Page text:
2024-01-01 The Tim Ferriss Show - #666 — in Case You Missed It — March 2023 Recap of The Tim Ferriss Show

@tags:: #lit✍/🎧podcast/highlights
@ref:: #666 — in Case You Missed It — March 2023 Recap of "The Tim Ferriss Show"
@author:: The Tim Ferriss Show

2024-01-01 The Tim Ferriss Show - #666 — in Case You Missed It — March 2023 Recap of The Tim Ferriss Show

Book cover of "#666 —  in Case You Missed It —  March 2023 Recap of "The Tim Ferriss Show""




(highlight:: Andrew Hubermans Five Categories of Health and Wellbeing
Sleep, nutrients, movement, light, and social connection are the five key categories that set the foundation for optimal function of the nervous system.
Quality sleep is crucial for optimal function, while nutrients, including macro and micronutrients from unprocessed sources, are essential. Regular movement, encompassing both cardiovascular exercise and resistance training, is important for people of all ages.
Exposure to natural light during the day and minimizing artificial light at night is crucial, as is maintaining social connections and relationships for overall wellbeing.
Speaker 2
But sleep is just one of about, I would say five things that really set the buoyancy or the foundation upon which our nervous system is able to accomplish these transitions that I'm talking About at all. And those five things are sleep in the absence of quality sleep over two or three days, you're just going to fall to pieces. In the presence of quality, sufficient sleep over two or three days, you're going to function at an amazing level. There's a gain of function and a loss of function there. It's not just if you sleep poorly, you function less well. You sleep better, you function much better. So sleep, I would say, is at the top of the list. Nutrients, you know, and there you can think macro nutrients. And so your carnivores are only eating meat and your vegans are only eating plants and your omnivores, which is, I think, probably 90% of the world is eating a combination of those. But, you know, quality nutrients, I think when I look at all of the nutrition, literature and arguments out there, it seems that everyone can agree on one thing, which is that probably 80% or more of our nutrition should come from unprocessed or minimally processed sources. Minimally processed would require some cooking, but could survive on the shelf as opposed to packaged foods or highly palatable foods. So you got sleep, nutrients, but then we should also put in micro nutrients. And this is where maybe we'll get into a discussion about supplementation. I think that supplementation or supplements is a bit of a misnomer because it implies vitamin supplements. And people say, well, can't you get all that from food or that whey protein? Isn't that just food? Wouldn't you be better off with a chicken breast? Okay, well, then when you talk about convenience and the, you know, absorption. Okay. But then there's this huge category of things, you know, ranging from the kind of esoteric, lean-aimed things like ashwagandha and shilajee and Tongali and fedogia, grass, right? I mean, it sounds exactly all the herbal stuff, right? You're not going to get that from food. So should we call them supplements at all? So let's just say the second thing is nutrients and that includes macronutrients and that includes micronutrients as well. So those two things. Then the third would be movement. And this has also been an enormous transition in the last, I think, just five years, which is not just for people interested in bodybuilding or powerlifting or for competitive athletes. But now it seems everybody, including the elderly, understand that you need a combination of cardiovascular exercise and you need resistance training, whether or not it's with body Weight or weights or machines, etc. That you need both. I mean, not a week goes by without seeing an article in one of the major publications out there, standard media, what's called traditional media, will be nice to them. Traditional media that highlights some study showing that, you know, resistance training in elderly people can offset Alzheimer's or, as our friend Peter Atia has pointed out so Many times that many of the end-of-life creating injuries are due to people, older people stepping down, the eccentric movements. Okay, so you need movement. That's the third category. Fourth, I will argue, and I like to think that maybe I've helped this movement, if you want to call it that, is light. In particular sunlight in the early part and throughout the middle of the day and trying to minimize the amount of artificial light that you're exposed to in the evening and late night Hours, most of the time, because you have to live life. Just fundamental. I think the last category that's important is social connection, aka relationships. Let's just call it relationships because that can include relationship to self. So those things set up the core foundation. And I think one way to think about them is just as a list. Another is to think about them in terms of a schedule basis. And that's how I've really doubled down is I realize that every 24 hours I need to invest something into each one of those things.)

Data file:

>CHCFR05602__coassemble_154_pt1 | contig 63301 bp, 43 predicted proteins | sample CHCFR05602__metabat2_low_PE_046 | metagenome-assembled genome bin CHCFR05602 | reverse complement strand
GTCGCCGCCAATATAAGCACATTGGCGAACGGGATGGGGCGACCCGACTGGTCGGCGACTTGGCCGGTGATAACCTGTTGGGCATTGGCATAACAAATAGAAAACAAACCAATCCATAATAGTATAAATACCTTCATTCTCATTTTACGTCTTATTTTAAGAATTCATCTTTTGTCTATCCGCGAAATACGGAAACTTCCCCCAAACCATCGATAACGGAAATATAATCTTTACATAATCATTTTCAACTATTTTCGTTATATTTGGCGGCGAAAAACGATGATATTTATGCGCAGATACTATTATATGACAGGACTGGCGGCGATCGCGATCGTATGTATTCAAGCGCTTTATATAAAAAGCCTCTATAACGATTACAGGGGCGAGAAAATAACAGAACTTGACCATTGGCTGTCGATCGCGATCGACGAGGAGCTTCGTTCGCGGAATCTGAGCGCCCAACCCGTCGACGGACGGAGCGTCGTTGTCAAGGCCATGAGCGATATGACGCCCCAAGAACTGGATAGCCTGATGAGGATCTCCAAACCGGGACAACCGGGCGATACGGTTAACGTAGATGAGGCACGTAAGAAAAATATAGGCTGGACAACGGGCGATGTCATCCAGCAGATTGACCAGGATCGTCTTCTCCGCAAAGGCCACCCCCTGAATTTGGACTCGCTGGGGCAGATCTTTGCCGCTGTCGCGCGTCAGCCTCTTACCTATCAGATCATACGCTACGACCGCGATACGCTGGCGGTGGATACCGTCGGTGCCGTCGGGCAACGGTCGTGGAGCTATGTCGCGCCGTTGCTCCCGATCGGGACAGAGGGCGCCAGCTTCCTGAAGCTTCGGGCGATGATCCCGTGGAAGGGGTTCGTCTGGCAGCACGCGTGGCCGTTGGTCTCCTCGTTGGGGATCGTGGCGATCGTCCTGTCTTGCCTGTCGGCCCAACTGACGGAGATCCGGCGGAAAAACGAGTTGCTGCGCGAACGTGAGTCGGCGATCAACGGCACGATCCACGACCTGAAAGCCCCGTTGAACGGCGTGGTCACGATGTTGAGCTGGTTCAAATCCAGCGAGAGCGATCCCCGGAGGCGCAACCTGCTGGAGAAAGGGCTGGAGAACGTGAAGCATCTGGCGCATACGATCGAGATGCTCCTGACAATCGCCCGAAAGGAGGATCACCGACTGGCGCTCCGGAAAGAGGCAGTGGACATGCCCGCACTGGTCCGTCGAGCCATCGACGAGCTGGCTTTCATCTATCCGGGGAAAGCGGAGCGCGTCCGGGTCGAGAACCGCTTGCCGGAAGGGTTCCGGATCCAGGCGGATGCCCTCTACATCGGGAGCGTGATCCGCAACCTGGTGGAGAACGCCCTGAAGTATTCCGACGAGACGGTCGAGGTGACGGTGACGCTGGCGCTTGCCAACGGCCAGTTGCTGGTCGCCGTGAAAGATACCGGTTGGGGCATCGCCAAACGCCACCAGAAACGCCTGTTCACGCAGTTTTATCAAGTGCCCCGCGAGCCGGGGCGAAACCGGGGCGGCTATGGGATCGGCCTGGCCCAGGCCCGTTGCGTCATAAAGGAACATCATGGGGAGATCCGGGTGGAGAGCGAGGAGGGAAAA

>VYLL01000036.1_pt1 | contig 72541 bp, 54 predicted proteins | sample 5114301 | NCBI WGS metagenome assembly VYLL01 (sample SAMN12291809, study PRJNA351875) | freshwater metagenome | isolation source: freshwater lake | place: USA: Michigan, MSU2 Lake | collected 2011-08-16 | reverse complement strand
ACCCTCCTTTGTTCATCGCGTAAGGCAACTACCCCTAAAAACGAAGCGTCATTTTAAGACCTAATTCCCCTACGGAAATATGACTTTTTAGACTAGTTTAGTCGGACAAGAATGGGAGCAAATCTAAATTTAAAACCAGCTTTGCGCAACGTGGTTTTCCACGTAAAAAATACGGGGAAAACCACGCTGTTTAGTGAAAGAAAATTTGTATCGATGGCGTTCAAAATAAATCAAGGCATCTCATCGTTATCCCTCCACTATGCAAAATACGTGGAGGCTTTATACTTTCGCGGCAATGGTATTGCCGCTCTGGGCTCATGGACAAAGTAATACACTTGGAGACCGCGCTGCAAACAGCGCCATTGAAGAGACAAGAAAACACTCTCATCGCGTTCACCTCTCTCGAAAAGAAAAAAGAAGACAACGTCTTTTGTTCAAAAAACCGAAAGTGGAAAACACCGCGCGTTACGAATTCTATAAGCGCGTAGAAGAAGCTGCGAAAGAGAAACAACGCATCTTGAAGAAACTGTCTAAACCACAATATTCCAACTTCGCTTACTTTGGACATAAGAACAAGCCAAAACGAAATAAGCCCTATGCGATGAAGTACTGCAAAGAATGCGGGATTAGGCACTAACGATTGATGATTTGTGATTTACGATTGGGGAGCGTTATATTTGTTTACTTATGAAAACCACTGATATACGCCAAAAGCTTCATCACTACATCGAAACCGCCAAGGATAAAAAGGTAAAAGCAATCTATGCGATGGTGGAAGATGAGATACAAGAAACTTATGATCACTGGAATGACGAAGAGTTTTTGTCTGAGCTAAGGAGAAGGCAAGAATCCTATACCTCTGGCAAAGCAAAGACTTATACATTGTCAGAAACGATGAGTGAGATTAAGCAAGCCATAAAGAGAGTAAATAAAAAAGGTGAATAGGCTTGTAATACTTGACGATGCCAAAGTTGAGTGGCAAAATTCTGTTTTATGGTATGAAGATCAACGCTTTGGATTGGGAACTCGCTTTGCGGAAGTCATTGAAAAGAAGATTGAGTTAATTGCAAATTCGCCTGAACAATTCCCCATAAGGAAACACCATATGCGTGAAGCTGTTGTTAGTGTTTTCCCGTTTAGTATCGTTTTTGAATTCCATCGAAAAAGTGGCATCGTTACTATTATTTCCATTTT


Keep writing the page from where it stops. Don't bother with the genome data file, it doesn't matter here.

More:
- Time 0:05:34
- snipddont-post, health, movement, nutrition, sleep, social_connection,